Referring to FIG. 6, the width of the conductive contact 62 is shown as 0.6 microns. This dimension is determined both by the underlying topography and critical dimensions as well as the overlying region to be formed with their associated dimensions. However, as can be seen from FIG. 7A, if an aluminum layer 66 is formed over a tungsten plug, then a zero-enclosure can be achieved whereby the width of the aluminum is the same or less (see FIG. 7C) than the width of opening 59.
Other desired maximum dimensions for smaller geometries are also shown in FIG. 9, illustrating the applicability of this invention to the evolving technology. While the invention has been described herein relative to its preferred embodiments, it is of course contemplated that modifications of, and alternatives to, these embodiments, such as modifications and alternatives obtaining the advantages and benefits of this invention, will be apparent to those of ordinary skill in the art having reference to this specification and its drawings. It is contemplated that such modifications and alternatives are within the scope of this invention as subsequently claimed herein.
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|US20100059799 *||Mar 11, 2010||Hynix Semiconductor Inc.||Method for manufacturing semiconductor device|
|US20120217576 *||Sep 22, 2011||Aug 30, 2012||Hynix Semiconductor Inc.||Semiconductor device and method for forming the same|
|EP1017098A2 *||Dec 14, 1999||Jul 5, 2000||Texas Instruments Incorporated||Integrated circuit having a bonding pad and manufacturing method thereof|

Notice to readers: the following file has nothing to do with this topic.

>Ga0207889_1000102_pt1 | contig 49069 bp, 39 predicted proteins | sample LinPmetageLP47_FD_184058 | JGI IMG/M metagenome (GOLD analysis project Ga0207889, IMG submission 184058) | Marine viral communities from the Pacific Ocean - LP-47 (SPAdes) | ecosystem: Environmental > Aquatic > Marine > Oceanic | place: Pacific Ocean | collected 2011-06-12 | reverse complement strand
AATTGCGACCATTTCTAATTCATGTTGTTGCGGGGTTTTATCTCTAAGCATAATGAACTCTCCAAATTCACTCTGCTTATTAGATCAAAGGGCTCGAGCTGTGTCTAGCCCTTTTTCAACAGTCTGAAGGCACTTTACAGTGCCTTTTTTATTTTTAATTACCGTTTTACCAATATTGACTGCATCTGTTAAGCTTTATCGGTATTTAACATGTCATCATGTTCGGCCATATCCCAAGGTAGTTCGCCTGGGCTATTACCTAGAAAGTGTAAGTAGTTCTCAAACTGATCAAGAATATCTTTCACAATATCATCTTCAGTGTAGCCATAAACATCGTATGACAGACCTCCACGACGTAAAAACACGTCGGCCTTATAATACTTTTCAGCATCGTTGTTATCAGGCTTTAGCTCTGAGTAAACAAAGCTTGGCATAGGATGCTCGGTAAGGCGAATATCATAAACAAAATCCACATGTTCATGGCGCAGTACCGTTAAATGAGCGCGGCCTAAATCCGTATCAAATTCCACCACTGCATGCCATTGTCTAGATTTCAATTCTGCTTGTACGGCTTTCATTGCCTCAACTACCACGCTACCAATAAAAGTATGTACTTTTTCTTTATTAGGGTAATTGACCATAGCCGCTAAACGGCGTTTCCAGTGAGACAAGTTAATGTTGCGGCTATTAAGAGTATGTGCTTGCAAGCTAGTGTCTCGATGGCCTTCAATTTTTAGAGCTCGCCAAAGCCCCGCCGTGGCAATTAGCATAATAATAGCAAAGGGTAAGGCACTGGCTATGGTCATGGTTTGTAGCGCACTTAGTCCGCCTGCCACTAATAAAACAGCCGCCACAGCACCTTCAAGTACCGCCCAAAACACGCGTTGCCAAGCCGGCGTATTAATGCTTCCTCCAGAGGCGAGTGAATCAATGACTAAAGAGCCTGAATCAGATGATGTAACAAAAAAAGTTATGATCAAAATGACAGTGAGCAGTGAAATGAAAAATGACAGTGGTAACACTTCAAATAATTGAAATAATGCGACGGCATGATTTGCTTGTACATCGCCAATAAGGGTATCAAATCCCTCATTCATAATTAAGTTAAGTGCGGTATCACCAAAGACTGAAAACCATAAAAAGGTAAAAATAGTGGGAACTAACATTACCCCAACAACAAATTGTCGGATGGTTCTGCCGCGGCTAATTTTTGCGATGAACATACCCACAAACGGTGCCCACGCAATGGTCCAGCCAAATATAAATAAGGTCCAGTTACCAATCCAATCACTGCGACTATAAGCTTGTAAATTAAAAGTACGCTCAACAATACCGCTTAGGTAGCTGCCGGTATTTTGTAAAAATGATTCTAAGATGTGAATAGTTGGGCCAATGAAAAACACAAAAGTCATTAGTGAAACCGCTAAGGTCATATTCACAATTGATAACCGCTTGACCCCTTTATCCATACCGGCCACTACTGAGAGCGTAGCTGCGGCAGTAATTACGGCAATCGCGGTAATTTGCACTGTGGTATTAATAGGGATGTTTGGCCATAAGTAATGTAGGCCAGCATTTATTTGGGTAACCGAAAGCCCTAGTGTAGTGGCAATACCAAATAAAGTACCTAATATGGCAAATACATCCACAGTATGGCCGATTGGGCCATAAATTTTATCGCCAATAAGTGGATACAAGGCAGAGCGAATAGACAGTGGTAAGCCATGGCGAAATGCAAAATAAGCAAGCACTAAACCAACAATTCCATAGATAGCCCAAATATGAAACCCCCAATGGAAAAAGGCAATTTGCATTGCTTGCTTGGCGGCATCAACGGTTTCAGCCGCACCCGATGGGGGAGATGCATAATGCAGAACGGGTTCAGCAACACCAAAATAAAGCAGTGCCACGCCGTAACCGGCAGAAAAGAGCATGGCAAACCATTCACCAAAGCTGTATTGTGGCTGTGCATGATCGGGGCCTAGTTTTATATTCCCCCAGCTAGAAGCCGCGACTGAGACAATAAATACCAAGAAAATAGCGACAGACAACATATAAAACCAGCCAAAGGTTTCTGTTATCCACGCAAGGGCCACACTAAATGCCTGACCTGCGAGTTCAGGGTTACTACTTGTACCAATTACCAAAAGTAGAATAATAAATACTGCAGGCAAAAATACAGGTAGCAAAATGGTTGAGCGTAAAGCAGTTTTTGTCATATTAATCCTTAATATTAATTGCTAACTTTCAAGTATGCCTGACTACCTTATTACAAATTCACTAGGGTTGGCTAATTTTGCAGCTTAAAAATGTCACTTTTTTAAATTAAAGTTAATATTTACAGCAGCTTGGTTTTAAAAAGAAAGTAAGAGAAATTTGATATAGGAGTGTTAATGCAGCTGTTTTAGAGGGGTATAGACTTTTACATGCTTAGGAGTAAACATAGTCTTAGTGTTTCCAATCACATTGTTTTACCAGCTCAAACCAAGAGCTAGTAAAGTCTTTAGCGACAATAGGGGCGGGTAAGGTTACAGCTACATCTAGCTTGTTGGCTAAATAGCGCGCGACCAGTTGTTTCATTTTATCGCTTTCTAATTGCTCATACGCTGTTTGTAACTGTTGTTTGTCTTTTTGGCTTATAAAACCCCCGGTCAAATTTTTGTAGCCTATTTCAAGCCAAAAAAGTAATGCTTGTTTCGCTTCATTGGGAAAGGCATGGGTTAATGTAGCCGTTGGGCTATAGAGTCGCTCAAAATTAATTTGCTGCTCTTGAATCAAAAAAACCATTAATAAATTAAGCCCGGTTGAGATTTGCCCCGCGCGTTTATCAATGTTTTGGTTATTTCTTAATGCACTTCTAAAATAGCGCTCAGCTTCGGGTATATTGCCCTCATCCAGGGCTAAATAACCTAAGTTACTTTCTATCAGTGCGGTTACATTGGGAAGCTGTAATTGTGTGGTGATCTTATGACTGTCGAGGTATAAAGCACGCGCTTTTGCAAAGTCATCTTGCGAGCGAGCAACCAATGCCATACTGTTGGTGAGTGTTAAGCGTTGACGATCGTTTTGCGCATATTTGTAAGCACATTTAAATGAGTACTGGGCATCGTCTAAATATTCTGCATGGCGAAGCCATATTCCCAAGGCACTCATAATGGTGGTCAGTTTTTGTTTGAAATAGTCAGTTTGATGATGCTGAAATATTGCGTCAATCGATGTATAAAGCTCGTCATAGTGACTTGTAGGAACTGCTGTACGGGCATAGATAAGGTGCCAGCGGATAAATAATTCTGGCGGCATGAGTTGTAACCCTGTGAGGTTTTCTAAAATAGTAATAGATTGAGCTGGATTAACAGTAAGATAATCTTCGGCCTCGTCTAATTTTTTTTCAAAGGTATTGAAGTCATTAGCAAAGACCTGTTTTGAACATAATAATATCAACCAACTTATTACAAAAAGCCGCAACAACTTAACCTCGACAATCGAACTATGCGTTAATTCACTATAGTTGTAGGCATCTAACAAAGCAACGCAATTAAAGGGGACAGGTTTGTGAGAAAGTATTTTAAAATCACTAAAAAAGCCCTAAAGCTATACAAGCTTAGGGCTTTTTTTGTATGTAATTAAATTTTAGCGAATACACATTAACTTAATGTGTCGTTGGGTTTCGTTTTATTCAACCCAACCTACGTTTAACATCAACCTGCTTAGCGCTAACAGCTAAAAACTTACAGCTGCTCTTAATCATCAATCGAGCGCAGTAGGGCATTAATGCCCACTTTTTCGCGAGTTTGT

|WO1999044232A1 *||Feb 22, 1999||Sep 2, 1999||Mark Fischer||Method of increasing alignment tolerances for interconnect structures|
|U.S. Classification||438/612, 438/614, 257/E23.019, 438/657, 257/E23.152, 438/672, 257/E23.02, 257/E21.166, 438/653, 438/645, 257/E21.59|
|International Classification||H01L21/60, H01L27/11, H01L21/28, H01L23/528, H01L21/285, H01L23/485, H01L21/768|
|Cooperative Classification||H01L2924/01005, H01L2924/01022, H01L23/485, H01L21/76895, H01L2924/01004, H01L2924/01074, H01L27/11, H01L2224/05558, H01L2924/01014, H01L21/28, H01L2924/01013, H01L23/5283, H01L2924/0105, H01L24/03, H01L2924/01015, H01L2924/01033, H01L24/05, H01L2924/3011, H01L2924/01006, H01L2924/14, H01L21/28525, H01L2924/04941|
|European Classification||H01L24/05, H01L24/03, H01L27/11, H01L21/28, H01L23/528C, H01L21/768C10, H01L21/285B4B, H01L23/485|
|Apr 11, 1995||AS||Assignment|
Owner name: SGS-THOMSON MICROELECTRONICS, INC., TEXAS
Free format text: ASSIGNMENT OF ASSIGNORS INTEREST;ASSIGNORS:CHAN, TSIU C.;BRYANT, FRANK R.;NGUYEN, LOI N.;AND OTHERS;REEL/FRAME:007635/0928
Effective date: 19950404
|Oct 20, 1998||RF||Reissue application filed|
Effective date: 19980827
|Jun 28, 2001||FPAY||Fee payment|
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Year of fee payment: 8
|Jun 24, 2009||FPAY||Fee payment|